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Wednesday, February 11, 2009

Eat Your Blueberries - But Not With Cereal.

I have reported earlier on a study indicating that blueberries are good for memory. Actually, there are several studies indicating that blueberries are good for mental function in general. Blueberries contain polyphenolics, the levels of which are indicated by the amount of two compounds, ferulic acid and caffeic acid. Ferulic acid helps to stabilize cell walls and protects the nervous system. It lowers blood pressure. Caffeic acid also protects neurons and may even prevent neural degeneration. Both compounds are powerful antioxidants.

Blueberries are potent anti-inflammatory agents. One study in rats fed a diet including a non-steroidal anti-inflammatory drug or a 2% blueberry diet showed that within just two weeks the blueberry supplement activated anti-inflammatory genes in the brain much more than did the anti-inflammatory drug.

Now, a recent report indicates that the health benefits of blueberries are blocked by milk. Phenolics have a high affinity for protein, and the binding to milk protein prevents phenolics from accessing body cells. The study that demonstrated this effect involved measuring blood levels of the blueberry phenolics at various times after human volunteers consumed 200 gms of blueberries with 200 ml of either water or milk. Levels of phenolics rose sharply when water was consumed, but there was no increase when milk was consumed.

Heat destroys blueberry phenolics. So even though blueberry pie tastes great, it won't help your health. Only fresh blueberries provide useful levels of phenolics.

So, the recommendation is to consume blueberries without proteins. It should suffice to eat blueberries either one hour before eating other foods or two hours afterwards. For me, I will eat my blueberries alone an hour before my milk and cereal.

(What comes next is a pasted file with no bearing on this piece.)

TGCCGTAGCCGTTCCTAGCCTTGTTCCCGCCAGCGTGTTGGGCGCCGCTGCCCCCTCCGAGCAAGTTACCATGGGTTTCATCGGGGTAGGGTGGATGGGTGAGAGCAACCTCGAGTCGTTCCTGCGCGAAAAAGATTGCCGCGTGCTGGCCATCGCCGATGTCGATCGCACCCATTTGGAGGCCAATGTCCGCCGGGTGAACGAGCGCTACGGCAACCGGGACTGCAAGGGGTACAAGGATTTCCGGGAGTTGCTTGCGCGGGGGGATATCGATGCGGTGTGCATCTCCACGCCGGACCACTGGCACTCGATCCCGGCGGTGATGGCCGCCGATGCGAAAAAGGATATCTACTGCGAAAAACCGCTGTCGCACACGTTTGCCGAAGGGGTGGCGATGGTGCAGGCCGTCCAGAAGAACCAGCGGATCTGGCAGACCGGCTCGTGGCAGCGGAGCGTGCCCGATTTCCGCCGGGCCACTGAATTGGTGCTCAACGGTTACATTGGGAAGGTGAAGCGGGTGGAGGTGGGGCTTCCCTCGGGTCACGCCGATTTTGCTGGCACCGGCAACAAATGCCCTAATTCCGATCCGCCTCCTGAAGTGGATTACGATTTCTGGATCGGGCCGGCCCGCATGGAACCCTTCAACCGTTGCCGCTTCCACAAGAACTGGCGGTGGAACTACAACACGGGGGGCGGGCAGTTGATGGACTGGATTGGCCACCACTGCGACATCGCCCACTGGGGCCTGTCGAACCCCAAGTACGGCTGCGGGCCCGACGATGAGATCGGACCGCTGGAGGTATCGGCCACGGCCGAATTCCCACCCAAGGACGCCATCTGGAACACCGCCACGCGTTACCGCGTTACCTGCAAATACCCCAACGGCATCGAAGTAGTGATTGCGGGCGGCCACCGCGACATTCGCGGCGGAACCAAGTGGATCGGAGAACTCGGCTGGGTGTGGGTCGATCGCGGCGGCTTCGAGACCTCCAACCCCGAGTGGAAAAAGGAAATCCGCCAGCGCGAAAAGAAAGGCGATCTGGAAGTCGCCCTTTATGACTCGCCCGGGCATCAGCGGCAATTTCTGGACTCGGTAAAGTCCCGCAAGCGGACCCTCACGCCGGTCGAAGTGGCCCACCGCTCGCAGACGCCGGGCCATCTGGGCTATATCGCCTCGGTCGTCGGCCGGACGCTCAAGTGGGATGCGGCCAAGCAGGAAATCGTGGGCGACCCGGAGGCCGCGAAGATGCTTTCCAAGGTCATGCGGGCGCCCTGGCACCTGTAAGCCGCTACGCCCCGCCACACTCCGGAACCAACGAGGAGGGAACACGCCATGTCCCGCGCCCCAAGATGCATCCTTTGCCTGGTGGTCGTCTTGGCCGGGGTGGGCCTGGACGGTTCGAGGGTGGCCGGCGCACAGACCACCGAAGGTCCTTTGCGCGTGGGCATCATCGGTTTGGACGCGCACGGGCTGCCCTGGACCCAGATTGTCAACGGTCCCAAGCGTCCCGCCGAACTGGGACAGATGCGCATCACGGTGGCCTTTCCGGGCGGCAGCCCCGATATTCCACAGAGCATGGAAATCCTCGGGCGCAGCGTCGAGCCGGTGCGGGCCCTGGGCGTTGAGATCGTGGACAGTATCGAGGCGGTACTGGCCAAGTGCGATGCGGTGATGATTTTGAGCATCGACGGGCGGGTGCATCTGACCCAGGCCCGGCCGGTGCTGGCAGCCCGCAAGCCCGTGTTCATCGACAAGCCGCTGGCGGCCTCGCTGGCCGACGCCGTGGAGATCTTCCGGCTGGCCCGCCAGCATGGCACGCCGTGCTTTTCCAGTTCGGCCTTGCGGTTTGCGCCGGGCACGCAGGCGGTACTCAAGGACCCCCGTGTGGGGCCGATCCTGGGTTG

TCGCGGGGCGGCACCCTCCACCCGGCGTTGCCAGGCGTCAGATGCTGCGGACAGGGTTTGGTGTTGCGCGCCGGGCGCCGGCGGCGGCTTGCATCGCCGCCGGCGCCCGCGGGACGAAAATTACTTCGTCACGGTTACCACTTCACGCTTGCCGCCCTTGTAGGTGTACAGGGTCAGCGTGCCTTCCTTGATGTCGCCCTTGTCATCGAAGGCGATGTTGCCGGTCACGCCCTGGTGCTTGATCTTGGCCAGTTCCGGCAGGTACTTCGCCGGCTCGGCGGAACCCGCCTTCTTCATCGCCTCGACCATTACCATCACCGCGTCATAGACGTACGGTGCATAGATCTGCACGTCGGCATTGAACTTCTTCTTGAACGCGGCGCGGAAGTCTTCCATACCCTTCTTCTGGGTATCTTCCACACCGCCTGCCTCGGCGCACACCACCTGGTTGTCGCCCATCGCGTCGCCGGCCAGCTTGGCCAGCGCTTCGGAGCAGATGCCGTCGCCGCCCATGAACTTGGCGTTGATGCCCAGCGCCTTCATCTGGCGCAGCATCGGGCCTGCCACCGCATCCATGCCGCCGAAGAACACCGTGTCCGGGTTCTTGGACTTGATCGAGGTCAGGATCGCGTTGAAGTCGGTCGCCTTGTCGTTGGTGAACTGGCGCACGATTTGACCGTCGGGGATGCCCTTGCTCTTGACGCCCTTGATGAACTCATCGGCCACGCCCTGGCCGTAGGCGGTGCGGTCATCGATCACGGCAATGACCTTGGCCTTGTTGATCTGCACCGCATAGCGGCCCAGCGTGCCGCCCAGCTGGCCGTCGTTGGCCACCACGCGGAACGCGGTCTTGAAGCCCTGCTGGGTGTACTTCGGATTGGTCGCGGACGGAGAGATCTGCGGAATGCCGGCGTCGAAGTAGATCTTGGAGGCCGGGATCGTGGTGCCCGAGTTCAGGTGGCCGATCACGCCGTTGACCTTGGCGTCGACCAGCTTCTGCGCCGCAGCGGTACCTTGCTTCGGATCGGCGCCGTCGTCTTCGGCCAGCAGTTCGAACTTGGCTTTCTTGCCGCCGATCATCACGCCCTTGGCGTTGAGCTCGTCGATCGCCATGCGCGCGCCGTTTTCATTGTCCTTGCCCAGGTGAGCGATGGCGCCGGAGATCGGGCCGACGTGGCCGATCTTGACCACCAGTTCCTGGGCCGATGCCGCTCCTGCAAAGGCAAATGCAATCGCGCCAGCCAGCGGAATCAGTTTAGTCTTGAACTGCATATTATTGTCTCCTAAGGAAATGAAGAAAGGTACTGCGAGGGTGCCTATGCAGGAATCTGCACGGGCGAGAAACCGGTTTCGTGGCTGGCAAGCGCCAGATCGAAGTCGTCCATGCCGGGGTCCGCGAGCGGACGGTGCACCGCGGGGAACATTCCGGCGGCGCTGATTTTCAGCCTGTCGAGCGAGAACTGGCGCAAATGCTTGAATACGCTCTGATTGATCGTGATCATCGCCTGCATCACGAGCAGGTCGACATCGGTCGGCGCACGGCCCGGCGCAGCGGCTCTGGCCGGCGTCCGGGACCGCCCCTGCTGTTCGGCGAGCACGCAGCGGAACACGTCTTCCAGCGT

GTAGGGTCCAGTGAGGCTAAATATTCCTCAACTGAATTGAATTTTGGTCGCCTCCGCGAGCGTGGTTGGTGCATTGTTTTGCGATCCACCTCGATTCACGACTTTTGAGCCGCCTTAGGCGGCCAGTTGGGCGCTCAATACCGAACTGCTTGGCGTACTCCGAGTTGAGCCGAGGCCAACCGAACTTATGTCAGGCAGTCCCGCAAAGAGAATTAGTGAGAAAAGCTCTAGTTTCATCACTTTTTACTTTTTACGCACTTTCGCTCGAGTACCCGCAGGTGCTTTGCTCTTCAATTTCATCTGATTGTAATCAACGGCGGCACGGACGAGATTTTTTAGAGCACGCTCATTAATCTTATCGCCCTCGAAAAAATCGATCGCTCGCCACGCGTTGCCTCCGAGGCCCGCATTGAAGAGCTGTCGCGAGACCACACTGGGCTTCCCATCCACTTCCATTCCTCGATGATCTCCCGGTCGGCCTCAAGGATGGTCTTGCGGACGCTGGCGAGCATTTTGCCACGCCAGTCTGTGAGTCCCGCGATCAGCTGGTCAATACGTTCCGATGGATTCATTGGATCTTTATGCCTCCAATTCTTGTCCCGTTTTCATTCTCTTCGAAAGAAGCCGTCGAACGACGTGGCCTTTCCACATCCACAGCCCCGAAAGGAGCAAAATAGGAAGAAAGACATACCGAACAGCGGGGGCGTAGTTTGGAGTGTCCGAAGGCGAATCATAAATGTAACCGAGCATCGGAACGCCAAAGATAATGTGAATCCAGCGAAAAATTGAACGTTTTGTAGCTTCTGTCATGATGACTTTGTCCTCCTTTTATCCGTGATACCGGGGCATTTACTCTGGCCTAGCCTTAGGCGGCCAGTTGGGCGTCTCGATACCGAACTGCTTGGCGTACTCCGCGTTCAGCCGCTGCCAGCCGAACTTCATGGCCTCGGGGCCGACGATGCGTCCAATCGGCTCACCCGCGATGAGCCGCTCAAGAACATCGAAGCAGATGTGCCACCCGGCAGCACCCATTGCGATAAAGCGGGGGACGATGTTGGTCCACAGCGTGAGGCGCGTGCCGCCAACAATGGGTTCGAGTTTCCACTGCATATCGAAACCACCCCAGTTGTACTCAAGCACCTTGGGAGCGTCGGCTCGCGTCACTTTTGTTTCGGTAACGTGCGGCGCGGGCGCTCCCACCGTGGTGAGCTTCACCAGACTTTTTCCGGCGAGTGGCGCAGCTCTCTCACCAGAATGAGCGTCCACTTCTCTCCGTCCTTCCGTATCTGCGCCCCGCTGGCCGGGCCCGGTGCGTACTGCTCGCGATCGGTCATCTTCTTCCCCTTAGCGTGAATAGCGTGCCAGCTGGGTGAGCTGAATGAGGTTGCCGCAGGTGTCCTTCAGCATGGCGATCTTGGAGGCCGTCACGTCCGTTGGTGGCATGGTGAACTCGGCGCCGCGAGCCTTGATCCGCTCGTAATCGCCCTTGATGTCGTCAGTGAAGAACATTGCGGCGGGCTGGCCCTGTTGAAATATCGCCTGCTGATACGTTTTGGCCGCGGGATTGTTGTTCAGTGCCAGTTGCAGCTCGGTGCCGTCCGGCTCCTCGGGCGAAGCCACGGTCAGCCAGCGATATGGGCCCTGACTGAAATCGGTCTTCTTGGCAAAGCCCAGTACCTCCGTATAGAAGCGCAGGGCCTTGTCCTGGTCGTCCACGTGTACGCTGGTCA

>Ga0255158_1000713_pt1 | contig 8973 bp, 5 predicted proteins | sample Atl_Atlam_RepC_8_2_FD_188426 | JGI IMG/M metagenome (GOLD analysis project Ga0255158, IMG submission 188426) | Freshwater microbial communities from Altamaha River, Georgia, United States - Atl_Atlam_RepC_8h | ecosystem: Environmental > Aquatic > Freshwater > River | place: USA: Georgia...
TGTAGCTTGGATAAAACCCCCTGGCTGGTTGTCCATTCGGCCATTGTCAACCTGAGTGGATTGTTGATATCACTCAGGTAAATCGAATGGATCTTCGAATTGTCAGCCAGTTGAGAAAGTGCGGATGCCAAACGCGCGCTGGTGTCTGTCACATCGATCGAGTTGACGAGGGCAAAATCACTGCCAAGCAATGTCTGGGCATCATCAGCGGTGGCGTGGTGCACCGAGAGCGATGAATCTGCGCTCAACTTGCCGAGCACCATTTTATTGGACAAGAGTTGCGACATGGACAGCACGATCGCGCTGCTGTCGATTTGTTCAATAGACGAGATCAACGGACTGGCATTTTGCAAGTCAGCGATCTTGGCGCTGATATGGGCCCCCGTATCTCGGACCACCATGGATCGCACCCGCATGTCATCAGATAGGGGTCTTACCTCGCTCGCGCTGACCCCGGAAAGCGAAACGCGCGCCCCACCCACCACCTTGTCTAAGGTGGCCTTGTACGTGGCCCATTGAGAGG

Serafini, M. et al. 2009. Antioxidant activity of blueberry fruit is impaired by association with milk. Free Radical Biology and Medicine. doi:10.1016/j.freeradbiomed.2008.11.023

Shukitt-Hale, B. et al. 2008. Blueberry polyphenols attenuate kainic acid-induced decrements in cognition and alter inflammatory gene expression in rat hippocampus. Nutr. Neuroscience. 11 (4): 172-182.


  1. Hello, Dr. Bill! I just discovered your blog which I am very impressed with and was extra thrilled to discover you are an Aggie - WHOOP! I have a question about blueberries. I have recently been eating a mixture of blueberries, plain yogurt and Fiber One Cereal and was pretty darn proud of myself for coming up with something so healthy. Although you have targeted milk as being a no-no when mixed with blueberries, would the same apply to yogurt because it also contains protein? Please confirm - thank you so much! Jane/Proud Aggie Mom

  2. RE: blueberries and protein


    I suspect all proteins will have a similar tendency to tie up the active ingredients of blueberries. The only study of this issue I know of is the one on milk proteins that I posted.

    In the meanwhile, I decided to eat blueberries alone, about an hour before I have breakfast.

  3. bradyray4:27 PM

    Hi Dr. Bill. I recently complained to my doctor about my 82 year old memory. She suggested blueberries. I have been eating 5 ounces per day in my morning milkshake of banana, yogurt, oatmeal, one cup Slimfast and 2% milk. I will eat blueberries one hour before. How many ounces should I eat? Thanks, Brady

  4. TammyB4:11 PM

    So....can you eat too many blueberries? I have just recently fallen in love with them, and eat one cup per day - if I increase that, will the benefits increase as well?

  5. In response to Brady Ray, I don't know how many blueberries are necessary to have a memory effect. This relates to my answer to Tammy B, which is I don't think anybody has done a dose-response analysis to find out what amount of blueberries produces the maximum benefit. I have no information on what amount of blueberries is too much, but my hu8nch is that they are pretty safe.

  6. Anonymous4:51 PM

    I recently read that blueberries help to burn belly fat. You're supposed to have 1 1/2 cups a day. Any truth to that? Thank you.

  7. Re: burning belly fat

    I know of no scientific evidence that anything selectively burns belly fat. If you want to burn belly fat, you have to burn fat in general, and that is done by eating fewer calories and exercising more. There are no magic potions.

  8. What about the binding factor regarding soymilk and blueberries? You said "milk proteins" at first and then later said "proteins". Which is it?

    Thanks for your is very interesting!

  9. Anonymous7:27 PM

    Would freezing the blueberries reduce the amount of phenolics in the blueberries? What does freezing do to the entire nutrition content of the blueberries?

  10. Anonymous7:52 AM


    would the pill with extract do the same effect?

  11. I think it should. But the caveat mentioned earlier about proteins in milk and other foods might prevent absorption of the key ingredient.